“Those immigrants need that work as much as society does,” Rosales said.

People without housing were also hit hard by the flooding. In an interview with MassLive, Manna Community Center’s Jess Tilley said on Wednesday that six unhoused people had been displaced by flooding at their camp site. 

“Many folks have lost all their belongings including tents, sleeping bags and outerwear,” the organization wrote on their Facebook page. Efforts to reach Manna were unsuccessful Thursday.

Much of the focus has been on farms, though, given the heavy damage they suffered.

On Wednesday, state officials and local lawmakers toured farms across the region that had been submerged and had only just become accessible. The first stop was at the 121-acre Grow Food Northampton Community Farm, where farmers can lease low-cost land and more than 400 community members grow organic garden plots, about a third of which are subsidized. Alisa Klein, the organization’s executive director, said that 275 of the 325 plots there had been inundated.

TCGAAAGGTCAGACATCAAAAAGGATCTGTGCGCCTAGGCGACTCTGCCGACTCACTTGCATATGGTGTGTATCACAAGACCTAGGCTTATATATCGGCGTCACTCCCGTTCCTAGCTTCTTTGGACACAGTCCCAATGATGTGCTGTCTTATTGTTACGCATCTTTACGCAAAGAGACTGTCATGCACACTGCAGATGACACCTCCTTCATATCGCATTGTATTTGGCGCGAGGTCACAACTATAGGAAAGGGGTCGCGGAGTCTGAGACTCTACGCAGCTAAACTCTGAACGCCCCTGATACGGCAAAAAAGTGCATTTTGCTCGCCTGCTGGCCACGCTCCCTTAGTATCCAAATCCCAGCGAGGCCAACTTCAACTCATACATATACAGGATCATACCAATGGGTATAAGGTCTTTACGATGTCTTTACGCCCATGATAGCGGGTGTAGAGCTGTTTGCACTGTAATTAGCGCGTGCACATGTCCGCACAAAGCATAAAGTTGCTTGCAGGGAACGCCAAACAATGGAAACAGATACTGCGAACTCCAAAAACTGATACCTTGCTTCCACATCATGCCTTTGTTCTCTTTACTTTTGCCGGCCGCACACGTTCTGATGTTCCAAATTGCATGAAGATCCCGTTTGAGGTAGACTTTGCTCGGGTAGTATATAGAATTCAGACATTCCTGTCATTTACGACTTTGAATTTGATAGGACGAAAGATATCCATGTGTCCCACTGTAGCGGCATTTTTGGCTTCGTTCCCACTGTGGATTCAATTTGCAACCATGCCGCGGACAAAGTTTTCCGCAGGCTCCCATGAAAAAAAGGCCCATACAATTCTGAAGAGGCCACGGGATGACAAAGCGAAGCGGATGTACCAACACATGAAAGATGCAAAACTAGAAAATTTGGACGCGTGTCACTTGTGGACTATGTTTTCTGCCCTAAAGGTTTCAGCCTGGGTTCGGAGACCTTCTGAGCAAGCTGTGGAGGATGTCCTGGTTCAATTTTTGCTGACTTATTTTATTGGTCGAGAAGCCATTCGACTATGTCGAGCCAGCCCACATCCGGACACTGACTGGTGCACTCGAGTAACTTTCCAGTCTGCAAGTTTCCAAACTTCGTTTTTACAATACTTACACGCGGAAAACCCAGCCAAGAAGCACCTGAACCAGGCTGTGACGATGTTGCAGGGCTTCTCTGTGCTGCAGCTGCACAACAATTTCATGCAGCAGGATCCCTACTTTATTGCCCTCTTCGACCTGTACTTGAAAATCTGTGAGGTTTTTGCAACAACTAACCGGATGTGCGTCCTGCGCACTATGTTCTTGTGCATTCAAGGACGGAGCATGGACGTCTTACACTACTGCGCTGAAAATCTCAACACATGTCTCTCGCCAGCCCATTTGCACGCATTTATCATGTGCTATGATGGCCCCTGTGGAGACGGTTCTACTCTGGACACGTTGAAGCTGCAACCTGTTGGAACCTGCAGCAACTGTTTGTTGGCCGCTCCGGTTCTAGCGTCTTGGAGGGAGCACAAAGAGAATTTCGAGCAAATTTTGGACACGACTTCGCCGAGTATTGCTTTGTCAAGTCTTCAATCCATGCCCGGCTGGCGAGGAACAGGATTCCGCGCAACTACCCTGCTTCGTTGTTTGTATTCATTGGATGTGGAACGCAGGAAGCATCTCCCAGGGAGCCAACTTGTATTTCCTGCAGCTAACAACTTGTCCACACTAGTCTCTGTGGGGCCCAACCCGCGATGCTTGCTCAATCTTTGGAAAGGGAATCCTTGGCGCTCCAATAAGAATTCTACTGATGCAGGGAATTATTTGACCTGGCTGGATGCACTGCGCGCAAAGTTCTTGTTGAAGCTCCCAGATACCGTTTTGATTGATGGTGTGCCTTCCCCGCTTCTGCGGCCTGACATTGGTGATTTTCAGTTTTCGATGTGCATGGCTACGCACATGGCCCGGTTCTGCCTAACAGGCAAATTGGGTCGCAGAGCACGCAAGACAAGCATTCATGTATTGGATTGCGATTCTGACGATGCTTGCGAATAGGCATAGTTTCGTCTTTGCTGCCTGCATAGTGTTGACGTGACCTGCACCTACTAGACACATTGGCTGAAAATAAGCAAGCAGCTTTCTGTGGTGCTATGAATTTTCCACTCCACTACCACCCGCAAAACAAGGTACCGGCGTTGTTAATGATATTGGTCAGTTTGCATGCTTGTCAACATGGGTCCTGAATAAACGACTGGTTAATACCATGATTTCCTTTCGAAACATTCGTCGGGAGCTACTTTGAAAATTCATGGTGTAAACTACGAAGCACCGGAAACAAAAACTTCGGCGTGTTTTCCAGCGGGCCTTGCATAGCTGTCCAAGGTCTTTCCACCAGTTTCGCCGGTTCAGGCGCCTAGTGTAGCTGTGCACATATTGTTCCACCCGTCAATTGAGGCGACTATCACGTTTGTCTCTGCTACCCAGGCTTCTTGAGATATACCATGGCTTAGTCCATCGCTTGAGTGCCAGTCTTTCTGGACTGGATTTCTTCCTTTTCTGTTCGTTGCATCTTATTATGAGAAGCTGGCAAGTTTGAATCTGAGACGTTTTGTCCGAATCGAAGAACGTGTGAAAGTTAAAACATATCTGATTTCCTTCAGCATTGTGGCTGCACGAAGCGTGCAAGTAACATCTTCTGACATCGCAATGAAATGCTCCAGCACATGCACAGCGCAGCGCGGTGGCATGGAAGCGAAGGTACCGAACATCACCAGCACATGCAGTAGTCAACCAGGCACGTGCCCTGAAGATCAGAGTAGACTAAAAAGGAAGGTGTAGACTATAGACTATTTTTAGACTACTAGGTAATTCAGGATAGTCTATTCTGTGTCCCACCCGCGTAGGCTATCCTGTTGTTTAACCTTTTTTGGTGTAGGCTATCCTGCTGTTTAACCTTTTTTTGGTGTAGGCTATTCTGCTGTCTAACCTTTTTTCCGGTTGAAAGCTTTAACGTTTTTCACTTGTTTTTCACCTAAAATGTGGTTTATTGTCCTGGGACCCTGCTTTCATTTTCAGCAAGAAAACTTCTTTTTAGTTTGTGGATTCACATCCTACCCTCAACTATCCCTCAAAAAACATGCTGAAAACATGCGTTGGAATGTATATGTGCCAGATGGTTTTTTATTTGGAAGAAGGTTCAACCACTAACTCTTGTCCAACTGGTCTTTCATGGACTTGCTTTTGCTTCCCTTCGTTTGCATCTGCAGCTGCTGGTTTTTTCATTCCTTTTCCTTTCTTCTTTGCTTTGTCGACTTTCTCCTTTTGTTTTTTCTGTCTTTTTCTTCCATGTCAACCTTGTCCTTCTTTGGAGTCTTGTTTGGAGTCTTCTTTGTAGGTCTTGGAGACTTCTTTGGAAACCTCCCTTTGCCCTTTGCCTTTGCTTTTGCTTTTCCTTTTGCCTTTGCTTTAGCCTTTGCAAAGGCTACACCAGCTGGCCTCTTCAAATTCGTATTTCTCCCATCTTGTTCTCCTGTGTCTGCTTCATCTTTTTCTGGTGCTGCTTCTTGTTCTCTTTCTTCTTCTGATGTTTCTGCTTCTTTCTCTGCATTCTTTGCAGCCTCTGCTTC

Pat James, the group’s community garden manager, said that walking through the plots was still heartbreaking, pointing to some of the produce Grow Food Northampton gives to food pantries and other meal sites across the region. Bigger, industrial farms might have an easier time rebounding from floods, but small-scale operations will be less likely to survive, James said.

“We’re not in the same boat,” was how James described the difference between agro giants and independent, small-scale farms. “We’re all in the same water right now … But the people with more resources and access have an easier way out of the water.”